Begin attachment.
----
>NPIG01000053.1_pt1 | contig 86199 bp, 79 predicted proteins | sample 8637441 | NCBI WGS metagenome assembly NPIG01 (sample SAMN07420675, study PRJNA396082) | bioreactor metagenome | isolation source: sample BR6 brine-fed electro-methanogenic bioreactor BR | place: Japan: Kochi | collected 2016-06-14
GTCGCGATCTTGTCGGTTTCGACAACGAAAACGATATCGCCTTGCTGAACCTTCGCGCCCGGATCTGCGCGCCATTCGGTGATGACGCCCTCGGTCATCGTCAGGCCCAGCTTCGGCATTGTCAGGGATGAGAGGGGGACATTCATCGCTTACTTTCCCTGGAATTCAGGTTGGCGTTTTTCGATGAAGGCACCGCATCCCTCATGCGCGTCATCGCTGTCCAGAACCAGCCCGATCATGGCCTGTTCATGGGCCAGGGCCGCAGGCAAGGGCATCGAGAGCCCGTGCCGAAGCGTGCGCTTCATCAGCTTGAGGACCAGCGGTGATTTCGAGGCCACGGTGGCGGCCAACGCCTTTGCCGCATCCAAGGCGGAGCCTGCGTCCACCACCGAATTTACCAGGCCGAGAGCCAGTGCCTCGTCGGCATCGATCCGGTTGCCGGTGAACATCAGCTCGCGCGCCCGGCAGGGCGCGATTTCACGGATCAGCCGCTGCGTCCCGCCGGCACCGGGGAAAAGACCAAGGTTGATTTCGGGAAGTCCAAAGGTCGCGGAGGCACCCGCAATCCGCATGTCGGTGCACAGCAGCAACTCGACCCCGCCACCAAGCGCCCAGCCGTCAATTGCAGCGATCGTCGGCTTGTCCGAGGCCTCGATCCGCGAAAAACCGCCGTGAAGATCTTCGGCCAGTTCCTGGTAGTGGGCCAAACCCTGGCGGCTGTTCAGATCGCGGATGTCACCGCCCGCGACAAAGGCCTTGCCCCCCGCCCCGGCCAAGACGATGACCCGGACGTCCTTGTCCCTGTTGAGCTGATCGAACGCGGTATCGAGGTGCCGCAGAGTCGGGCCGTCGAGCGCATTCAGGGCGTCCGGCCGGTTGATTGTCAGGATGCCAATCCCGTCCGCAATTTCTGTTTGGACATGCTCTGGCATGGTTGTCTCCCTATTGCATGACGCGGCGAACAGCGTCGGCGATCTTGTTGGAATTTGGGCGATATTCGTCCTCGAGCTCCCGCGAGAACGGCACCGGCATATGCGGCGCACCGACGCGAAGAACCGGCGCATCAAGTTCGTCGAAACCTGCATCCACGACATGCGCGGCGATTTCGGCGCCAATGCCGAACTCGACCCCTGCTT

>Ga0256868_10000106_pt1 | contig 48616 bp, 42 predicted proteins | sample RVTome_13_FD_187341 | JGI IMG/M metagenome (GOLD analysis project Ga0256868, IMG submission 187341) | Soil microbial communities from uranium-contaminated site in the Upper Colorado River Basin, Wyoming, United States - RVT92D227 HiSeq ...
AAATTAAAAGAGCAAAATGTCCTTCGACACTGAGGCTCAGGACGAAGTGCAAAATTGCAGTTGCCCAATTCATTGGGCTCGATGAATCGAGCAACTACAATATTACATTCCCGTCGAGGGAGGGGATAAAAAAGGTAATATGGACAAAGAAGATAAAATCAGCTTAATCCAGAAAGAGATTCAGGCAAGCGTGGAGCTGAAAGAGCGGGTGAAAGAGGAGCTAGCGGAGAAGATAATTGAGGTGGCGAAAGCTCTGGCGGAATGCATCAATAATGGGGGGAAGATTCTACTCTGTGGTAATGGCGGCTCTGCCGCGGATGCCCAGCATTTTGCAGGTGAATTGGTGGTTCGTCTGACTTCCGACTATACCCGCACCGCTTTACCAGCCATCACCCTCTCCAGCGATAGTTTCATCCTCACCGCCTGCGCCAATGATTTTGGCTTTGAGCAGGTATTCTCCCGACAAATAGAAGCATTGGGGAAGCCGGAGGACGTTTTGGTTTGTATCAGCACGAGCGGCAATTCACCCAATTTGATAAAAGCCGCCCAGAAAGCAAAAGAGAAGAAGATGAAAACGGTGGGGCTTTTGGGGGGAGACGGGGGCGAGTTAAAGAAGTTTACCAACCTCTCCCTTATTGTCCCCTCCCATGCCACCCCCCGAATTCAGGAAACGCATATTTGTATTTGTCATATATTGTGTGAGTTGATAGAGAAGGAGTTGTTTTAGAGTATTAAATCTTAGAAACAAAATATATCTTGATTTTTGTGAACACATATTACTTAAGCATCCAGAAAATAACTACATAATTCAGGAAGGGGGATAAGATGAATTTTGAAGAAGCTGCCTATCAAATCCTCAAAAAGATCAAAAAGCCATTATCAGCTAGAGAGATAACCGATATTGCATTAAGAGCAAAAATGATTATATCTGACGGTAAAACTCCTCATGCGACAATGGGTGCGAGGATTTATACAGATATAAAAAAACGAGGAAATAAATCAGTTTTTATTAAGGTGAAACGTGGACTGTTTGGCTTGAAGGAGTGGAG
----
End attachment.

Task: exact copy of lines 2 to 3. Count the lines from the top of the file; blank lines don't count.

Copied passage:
GTCGCGATCTTGTCGGTTTCGACAACGAAAACGATATCGCCTTGCTGAACCTTCGCGCCCGGATCTGCGCGCCATTCGGTGATGACGCCCTCGGTCATCGTCAGGCCCAGCTTCGGCATTGTCAGGGATGAGAGGGGGACATTCATCGCTTACTTTCCCTGGAATTCAGGTTGGCGTTTTTCGATGAAGGCACCGCATCCCTCATGCGCGTCATCGCTGTCCAGAACCAGCCCGATCATGGCCTGTTCATGGGCCAGGGCCGCAGGCAAGGGCATCGAGAGCCCGTGCCGAAGCGTGCGCTTCATCAGCTTGAGGACCAGCGGTGATTTCGAGGCCACGGTGGCGGCCAACGCCTTTGCCGCATCCAAGGCGGAGCCTGCGTCCACCACCGAATTTACCAGGCCGAGAGCCAGTGCCTCGTCGGCATCGATCCGGTTGCCGGTGAACATCAGCTCGCGCGCCCGGCAGGGCGCGATTTCACGGATCAGCCGCTGCGTCCCGCCGGCACCGGGGAAAAGACCAAGGTTGATTTCGGGAAGTCCAAAGGTCGCGGAGGCACCCGCAATCCGCATGTCGGTGCACAGCAGCAACTCGACCCCGCCACCAAGCGCCCAGCCGTCAATTGCAGCGATCGTCGGCTTGTCCGAGGCCTCGATCCGCGAAAAACCGCCGTGAAGATCTTCGGCCAGTTCCTGGTAGTGGGCCAAACCCTGGCGGCTGTTCAGATCGCGGATGTCACCGCCCGCGACAAAGGCCTTGCCCCCCGCCCCGGCCAAGACGATGACCCGGACGTCCTTGTCCCTGTTGAGCTGATCGAACGCGGTATCGAGGTGCCGCAGAGTCGGGCCGTCGAGCGCATTCAGGGCGTCCGGCCGGTTGATTGTCAGGATGCCAATCCCGTCCGCAATTTCTGTTTGGACATGCTCTGGCATGGTTGTCTCCCTATTGCATGACGCGGCGAACAGCGTCGGCGATCTTGTTGGAATTTGGGCGATATTCGTCCTCGAGCTCCCGCGAGAACGGCACCGGCATATGCGGCGCACCGACGCGAAGAACCGGCGCATCAAGTTCGTCGAAACCTGCATCCACGACATGCGCGGCGATTTCGGCGCCAATGCCGAACTCGACCCCTGCTT

>Ga0256868_10000106_pt1 | contig 48616 bp, 42 predicted proteins | sample RVTome_13_FD_187341 | JGI IMG/M metagenome (GOLD analysis project Ga0256868, IMG submission 187341) | Soil microbial communities from uranium-contaminated site in the Upper Colorado River Basin, Wyoming, United States - RVT92D227 HiSeq ...